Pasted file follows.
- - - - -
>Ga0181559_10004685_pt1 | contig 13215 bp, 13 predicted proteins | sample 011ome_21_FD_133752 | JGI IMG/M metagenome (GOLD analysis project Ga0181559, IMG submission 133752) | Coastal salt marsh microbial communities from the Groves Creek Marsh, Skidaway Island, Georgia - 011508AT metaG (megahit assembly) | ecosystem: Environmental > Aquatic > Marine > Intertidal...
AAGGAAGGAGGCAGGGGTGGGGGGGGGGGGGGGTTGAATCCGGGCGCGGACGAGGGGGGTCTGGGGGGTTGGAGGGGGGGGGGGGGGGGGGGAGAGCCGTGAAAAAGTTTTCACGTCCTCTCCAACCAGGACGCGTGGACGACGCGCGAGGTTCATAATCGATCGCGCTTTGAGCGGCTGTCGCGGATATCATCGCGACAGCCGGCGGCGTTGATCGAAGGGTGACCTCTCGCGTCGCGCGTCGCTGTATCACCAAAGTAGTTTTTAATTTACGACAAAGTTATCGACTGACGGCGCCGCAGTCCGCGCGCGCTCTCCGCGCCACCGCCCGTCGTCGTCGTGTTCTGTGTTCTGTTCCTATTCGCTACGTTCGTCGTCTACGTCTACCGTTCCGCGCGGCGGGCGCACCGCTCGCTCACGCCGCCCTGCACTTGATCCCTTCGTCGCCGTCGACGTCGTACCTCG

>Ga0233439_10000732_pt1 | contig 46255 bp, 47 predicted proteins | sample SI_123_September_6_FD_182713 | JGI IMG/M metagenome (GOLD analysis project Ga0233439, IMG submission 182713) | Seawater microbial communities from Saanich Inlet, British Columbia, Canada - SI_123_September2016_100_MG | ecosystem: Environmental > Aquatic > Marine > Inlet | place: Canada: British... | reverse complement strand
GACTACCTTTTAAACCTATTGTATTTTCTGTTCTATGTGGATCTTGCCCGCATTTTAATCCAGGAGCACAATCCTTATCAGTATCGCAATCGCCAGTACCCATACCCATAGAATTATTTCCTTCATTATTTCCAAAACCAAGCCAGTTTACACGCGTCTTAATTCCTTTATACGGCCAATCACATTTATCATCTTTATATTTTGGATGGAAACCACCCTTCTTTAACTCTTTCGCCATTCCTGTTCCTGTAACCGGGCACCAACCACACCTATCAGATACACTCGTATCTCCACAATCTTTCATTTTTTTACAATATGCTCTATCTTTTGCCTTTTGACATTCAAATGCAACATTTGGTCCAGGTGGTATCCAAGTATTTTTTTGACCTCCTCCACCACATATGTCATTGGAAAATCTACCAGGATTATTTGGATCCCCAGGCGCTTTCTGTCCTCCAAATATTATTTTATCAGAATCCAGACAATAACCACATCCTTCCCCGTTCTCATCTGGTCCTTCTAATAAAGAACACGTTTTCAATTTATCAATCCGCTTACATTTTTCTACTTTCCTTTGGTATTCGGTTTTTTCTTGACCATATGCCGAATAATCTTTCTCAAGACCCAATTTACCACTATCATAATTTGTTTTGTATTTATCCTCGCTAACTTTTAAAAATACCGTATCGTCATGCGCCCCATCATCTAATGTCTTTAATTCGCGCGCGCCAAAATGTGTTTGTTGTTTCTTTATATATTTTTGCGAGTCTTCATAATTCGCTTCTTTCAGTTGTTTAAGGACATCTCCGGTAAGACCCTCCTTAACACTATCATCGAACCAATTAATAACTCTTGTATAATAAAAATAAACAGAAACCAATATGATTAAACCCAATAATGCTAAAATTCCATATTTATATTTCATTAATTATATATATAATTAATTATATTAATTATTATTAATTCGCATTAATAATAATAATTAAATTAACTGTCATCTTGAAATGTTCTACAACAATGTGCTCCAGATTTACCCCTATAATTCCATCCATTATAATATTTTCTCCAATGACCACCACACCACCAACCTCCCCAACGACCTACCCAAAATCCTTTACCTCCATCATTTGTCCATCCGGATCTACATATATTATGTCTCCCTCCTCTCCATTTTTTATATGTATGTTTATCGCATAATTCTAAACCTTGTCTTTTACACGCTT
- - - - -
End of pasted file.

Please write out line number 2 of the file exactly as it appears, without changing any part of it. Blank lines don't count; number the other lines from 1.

AAGGAAGGAGGCAGGGGTGGGGGGGGGGGGGGGTTGAATCCGGGCGCGGACGAGGGGGGTCTGGGGGGTTGGAGGGGGGGGGGGGGGGGGGGAGAGCCGTGAAAAAGTTTTCACGTCCTCTCCAACCAGGACGCGTGGACGACGCGCGAGGTTCATAATCGATCGCGCTTTGAGCGGCTGTCGCGGATATCATCGCGACAGCCGGCGGCGTTGATCGAAGGGTGACCTCTCGCGTCGCGCGTCGCTGTATCACCAAAGTAGTTTTTAATTTACGACAAAGTTATCGACTGACGGCGCCGCAGTCCGCGCGCGCTCTCCGCGCCACCGCCCGTCGTCGTCGTGTTCTGTGTTCTGTTCCTATTCGCTACGTTCGTCGTCTACGTCTACCGTTCCGCGCGGCGGGCGCACCGCTCGCTCACGCCGCCCTGCACTTGATCCCTTCGTCGCCGTCGACGTCGTACCTCG